Could NJ Go Bankrupt? [POLL/AUDIO]
During his most recent town hall in Mount Laurel, the governor said the pension system is currently underfunded by $52 billion and payments to the system are scheduled to dramatically increase in the next few years. That means there will be even less money available for education and property tax relief.
"Some folks in the legislature are saying that's not a problem, we'll grow out of it," Christie said. "But if you want to understand what this problem will do to you, look at the city of Detroit, the city of Detroit just went bankrupt -- ladies and gentlemen, that's where we're headed."
He stressed "we're not talking about something that's theoretical or hypothetical, it's coming."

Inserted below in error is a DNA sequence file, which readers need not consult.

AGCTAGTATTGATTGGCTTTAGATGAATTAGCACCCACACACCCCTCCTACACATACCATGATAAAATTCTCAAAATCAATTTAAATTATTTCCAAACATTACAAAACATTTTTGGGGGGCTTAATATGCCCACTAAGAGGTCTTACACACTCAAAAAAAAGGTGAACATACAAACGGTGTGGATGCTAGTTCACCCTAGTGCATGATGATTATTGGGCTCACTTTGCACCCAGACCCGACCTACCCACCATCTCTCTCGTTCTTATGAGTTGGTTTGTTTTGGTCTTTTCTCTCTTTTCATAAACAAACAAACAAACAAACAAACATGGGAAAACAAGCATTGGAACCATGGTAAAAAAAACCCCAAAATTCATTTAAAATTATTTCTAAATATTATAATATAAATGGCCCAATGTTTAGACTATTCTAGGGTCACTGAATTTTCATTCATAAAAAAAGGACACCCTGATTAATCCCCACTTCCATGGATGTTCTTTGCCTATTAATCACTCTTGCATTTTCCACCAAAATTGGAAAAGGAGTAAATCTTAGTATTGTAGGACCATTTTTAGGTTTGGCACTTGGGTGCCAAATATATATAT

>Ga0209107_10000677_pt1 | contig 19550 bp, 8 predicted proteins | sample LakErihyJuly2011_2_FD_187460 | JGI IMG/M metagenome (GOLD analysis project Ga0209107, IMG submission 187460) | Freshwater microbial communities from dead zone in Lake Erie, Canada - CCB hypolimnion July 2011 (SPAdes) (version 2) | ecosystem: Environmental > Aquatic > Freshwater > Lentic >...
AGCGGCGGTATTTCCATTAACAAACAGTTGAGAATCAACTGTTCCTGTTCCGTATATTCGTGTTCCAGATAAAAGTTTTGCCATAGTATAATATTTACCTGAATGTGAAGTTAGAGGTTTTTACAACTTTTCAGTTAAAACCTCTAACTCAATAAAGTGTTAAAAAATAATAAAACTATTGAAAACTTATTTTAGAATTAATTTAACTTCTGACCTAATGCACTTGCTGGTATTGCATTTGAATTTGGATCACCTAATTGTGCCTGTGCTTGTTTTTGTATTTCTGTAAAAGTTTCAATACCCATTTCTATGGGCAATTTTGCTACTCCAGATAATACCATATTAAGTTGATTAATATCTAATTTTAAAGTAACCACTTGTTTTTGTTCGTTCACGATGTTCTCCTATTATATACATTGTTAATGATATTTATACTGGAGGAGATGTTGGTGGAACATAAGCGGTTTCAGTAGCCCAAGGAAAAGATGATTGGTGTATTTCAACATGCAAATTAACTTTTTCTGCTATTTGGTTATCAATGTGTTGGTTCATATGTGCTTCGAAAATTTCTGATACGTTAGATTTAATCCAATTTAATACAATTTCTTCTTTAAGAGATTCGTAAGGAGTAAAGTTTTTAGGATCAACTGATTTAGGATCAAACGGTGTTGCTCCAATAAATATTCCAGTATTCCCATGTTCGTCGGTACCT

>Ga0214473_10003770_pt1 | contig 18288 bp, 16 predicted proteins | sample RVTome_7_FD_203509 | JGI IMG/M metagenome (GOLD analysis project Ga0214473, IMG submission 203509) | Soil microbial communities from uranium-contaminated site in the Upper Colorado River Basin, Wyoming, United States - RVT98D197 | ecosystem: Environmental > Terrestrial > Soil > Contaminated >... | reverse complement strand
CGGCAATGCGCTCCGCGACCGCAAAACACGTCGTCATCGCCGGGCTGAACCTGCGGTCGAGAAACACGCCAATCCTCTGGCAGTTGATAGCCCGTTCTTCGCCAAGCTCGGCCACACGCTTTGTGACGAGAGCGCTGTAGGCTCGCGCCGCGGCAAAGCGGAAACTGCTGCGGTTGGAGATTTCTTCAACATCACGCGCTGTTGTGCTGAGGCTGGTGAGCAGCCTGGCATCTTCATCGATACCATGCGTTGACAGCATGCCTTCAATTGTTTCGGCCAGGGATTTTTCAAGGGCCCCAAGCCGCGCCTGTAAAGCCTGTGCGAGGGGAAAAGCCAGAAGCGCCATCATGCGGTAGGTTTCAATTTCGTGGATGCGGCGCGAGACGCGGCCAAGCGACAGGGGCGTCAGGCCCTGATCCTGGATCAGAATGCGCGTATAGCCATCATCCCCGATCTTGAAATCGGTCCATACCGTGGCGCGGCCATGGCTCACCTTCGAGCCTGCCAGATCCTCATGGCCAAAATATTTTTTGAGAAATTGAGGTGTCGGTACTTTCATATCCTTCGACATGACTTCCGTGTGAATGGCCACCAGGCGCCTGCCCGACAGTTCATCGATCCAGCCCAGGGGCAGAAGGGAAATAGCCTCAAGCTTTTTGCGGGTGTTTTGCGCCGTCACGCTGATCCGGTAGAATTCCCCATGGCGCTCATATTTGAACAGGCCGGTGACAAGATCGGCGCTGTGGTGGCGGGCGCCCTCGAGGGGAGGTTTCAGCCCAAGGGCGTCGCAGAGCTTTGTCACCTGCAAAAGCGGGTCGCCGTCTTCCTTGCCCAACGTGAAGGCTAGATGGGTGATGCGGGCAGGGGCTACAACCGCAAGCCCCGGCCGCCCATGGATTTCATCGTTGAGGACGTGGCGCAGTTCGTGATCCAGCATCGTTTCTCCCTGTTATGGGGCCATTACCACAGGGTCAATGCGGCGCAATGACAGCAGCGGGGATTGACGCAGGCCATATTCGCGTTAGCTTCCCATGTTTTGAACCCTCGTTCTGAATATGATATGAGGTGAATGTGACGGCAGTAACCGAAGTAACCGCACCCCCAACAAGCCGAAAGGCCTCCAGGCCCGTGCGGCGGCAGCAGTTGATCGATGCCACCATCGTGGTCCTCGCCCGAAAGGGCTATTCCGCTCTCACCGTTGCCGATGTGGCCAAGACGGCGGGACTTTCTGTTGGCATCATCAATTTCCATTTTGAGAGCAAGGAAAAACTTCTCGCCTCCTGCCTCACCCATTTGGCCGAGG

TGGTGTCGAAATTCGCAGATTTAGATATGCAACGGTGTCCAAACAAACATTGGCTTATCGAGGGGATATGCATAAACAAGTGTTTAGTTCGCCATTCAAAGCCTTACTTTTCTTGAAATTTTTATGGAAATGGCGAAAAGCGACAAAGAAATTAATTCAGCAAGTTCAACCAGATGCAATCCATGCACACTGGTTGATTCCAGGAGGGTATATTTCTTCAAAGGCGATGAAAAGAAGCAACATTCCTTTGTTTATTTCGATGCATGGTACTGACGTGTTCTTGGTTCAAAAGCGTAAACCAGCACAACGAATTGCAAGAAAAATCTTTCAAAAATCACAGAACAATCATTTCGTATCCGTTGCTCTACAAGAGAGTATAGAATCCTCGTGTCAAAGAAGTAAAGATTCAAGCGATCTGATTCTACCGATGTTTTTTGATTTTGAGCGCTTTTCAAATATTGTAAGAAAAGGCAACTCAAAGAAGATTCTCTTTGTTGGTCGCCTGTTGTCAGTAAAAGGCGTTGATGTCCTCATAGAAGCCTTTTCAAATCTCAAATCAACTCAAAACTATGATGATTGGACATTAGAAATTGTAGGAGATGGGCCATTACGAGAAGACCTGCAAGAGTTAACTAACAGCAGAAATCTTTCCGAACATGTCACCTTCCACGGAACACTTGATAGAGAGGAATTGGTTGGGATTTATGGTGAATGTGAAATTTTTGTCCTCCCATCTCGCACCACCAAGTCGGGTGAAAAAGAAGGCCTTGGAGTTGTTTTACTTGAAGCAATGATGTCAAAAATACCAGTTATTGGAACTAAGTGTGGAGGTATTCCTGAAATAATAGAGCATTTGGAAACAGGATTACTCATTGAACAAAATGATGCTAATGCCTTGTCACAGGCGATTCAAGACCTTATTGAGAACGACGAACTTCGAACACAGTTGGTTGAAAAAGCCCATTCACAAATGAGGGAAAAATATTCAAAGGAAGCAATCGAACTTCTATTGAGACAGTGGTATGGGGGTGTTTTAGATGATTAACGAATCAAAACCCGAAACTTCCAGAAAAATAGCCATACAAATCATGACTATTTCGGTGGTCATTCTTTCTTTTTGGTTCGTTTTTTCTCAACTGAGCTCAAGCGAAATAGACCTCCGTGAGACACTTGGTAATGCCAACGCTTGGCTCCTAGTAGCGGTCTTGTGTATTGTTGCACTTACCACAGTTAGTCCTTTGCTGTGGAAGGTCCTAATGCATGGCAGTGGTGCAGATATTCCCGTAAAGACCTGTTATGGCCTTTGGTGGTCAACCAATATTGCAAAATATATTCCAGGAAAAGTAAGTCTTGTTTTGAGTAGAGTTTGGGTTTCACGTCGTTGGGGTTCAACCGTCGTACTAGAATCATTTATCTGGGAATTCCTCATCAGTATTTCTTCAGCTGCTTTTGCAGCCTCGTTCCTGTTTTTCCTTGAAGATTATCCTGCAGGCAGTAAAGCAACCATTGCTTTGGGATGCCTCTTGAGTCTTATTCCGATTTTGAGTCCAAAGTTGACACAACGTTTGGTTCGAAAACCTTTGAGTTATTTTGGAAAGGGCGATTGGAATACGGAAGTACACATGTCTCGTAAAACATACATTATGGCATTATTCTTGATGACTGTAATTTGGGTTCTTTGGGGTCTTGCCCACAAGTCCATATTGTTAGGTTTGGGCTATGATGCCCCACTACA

"I hate to be the guy who's always coming out here like a parent who's peering over their bifocals looking at the checkbook, but it's the checkbook you put me in charge of," Christie said. "When I see it's $52 billion overdrawn it makes me nervous -- for the taxpayers, and the retirees counting on their pension -- what happens to them?"
He described some "public sector folks" as being short-sighted, because every day, they demand more and more, and they won't acknowledge there is a bottom to this, and by demanding more today they may be selling away tomorrow.
"I'm one of those folks who actually believes that there is a finite amount of money available, I do not believe that your ability to be taxed is infinite," Christie said. "If you agree that you don't believe that the government has the right to endlessly infinitely take your money, then that means we've got to stop spending it."